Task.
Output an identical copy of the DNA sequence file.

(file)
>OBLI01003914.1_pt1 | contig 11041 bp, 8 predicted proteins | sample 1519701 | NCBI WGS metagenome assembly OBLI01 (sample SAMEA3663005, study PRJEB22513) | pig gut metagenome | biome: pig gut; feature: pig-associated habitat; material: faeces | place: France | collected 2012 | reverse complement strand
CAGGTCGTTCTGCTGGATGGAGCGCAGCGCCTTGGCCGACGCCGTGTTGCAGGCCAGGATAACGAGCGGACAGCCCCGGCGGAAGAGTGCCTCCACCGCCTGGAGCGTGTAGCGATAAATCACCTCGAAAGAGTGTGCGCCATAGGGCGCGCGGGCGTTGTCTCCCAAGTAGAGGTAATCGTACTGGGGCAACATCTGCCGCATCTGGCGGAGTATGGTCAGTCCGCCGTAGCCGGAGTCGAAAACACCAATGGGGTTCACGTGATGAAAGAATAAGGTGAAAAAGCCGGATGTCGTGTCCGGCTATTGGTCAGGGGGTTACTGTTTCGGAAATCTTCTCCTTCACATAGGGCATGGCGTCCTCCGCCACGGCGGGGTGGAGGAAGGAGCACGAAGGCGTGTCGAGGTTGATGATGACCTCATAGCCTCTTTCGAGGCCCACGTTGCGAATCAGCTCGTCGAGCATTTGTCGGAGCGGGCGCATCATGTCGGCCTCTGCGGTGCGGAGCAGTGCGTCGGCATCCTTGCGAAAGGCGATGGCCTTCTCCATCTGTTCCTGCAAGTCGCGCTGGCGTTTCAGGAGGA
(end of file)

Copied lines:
>OBLI01003914.1_pt1 | contig 11041 bp, 8 predicted proteins | sample 1519701 | NCBI WGS metagenome assembly OBLI01 (sample SAMEA3663005, study PRJEB22513) | pig gut metagenome | biome: pig gut; feature: pig-associated habitat; material: faeces | place: France | collected 2012 | reverse complement strand
CAGGTCGTTCTGCTGGATGGAGCGCAGCGCCTTGGCCGACGCCGTGTTGCAGGCCAGGATAACGAGCGGACAGCCCCGGCGGAAGAGTGCCTCCACCGCCTGGAGCGTGTAGCGATAAATCACCTCGAAAGAGTGTGCGCCATAGGGCGCGCGGGCGTTGTCTCCCAAGTAGAGGTAATCGTACTGGGGCAACATCTGCCGCATCTGGCGGAGTATGGTCAGTCCGCCGTAGCCGGAGTCGAAAACACCAATGGGGTTCACGTGATGAAAGAATAAGGTGAAAAAGCCGGATGTCGTGTCCGGCTATTGGTCAGGGGGTTACTGTTTCGGAAATCTTCTCCTTCACATAGGGCATGGCGTCCTCCGCCACGGCGGGGTGGAGGAAGGAGCACGAAGGCGTGTCGAGGTTGATGATGACCTCATAGCCTCTTTCGAGGCCCACGTTGCGAATCAGCTCGTCGAGCATTTGTCGGAGCGGGCGCATCATGTCGGCCTCTGCGGTGCGGAGCAGTGCGTCGGCATCCTTGCGAAAGGCGATGGCCTTCTCCATCTGTTCCTGCAAGTCGCGCTGGCGTTTCAGGAGGA